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Tours and charters have proved to be one of the more profitable areas of the bus industry, and most of the companies (Greyhound is a notable exception) are rushing into this area. This trend is vastly changing the professional makeup of the industry, shifting the emphasis from operations to sales and marketing. "For the first time," an American Bus Association veteran noted, "companies are going outside the family unit. They are hiring people with hotel sales experience who know how to package and sell tours." Many people are coming into the tour and charter side of the business from travel agencies as well as hotel sales.

The National Motorcoach Marketing Network, born in 1983 from deregulation, epitomizes the new direction in which the industry is heading, and the new emphasis on marketing. A consortium, or marketing alliance, of 30 of some of the largest motorcoach companies, the National Motorcoach Marketing Network represents the largest charter entity in the country. Collectively, its members account for 1,500 coaches covering virtually every state. In 1990, the group tallied 14 million charter and tour customers generating $1.1 billion in tour sales.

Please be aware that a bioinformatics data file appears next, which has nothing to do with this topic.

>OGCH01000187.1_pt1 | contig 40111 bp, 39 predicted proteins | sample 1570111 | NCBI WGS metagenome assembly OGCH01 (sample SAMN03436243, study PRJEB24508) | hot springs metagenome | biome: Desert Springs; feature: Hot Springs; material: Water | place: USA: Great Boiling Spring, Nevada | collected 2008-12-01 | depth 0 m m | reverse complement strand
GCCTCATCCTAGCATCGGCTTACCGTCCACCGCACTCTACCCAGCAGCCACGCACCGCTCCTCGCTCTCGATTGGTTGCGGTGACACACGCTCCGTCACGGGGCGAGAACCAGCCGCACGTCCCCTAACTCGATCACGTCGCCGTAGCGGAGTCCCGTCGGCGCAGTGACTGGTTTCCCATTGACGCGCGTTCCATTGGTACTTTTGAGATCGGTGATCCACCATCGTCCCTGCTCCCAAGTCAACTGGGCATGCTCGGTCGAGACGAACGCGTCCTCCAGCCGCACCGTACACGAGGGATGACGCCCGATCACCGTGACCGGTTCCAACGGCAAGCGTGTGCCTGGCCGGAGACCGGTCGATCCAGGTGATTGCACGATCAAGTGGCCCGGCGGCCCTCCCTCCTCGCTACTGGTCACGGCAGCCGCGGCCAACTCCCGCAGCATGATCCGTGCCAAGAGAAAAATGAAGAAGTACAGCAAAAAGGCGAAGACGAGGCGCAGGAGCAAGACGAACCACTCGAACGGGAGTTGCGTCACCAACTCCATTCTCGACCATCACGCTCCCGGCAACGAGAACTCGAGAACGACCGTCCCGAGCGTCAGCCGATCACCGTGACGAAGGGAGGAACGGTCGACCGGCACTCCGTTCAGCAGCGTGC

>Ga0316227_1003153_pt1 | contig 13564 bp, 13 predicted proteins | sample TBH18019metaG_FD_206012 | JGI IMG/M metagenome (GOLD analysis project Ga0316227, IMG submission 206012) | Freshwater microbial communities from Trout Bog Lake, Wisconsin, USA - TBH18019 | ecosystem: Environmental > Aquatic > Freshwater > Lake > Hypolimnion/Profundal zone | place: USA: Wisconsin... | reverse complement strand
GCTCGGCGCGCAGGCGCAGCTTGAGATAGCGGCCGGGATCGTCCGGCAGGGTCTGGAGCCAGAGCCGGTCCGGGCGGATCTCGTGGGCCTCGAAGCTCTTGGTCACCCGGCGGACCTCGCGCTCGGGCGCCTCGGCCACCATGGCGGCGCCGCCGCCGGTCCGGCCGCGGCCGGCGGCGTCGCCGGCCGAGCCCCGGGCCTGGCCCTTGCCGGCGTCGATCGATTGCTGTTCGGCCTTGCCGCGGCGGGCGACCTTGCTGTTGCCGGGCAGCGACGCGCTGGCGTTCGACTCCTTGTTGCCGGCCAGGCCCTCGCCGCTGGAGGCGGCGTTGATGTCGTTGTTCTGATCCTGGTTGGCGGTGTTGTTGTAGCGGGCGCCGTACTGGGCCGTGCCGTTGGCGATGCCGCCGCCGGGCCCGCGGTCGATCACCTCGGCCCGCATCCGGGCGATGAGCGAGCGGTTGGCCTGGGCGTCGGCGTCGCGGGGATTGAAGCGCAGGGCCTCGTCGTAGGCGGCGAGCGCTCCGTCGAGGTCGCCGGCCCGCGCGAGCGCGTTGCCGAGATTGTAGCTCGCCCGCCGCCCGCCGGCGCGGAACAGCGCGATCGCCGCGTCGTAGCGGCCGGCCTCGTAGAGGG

The network is able to wage marketing efforts that independent companies cannot afford on their own and, in so doing, has been able to tap into new markets for coaches beyond the main stay senior-citizen market. These markets include military personnel (the network is an official carrier for the Department of Defense and in 1990 carried 22 percent of all military groups) student bands and sports teams (it is the official carrier for National Junior Achievement) festival groups, inbound visitors travel agency generated groups and corporations and associations.



In addition to a national marketing effort, the network is able to offer members access to maintenance centers nationwide and guarantee payment for repairs, as well as access to a one-stop booking center. It publishes an in-bus magazine, Byways, similar to the airlines in-flight magazines.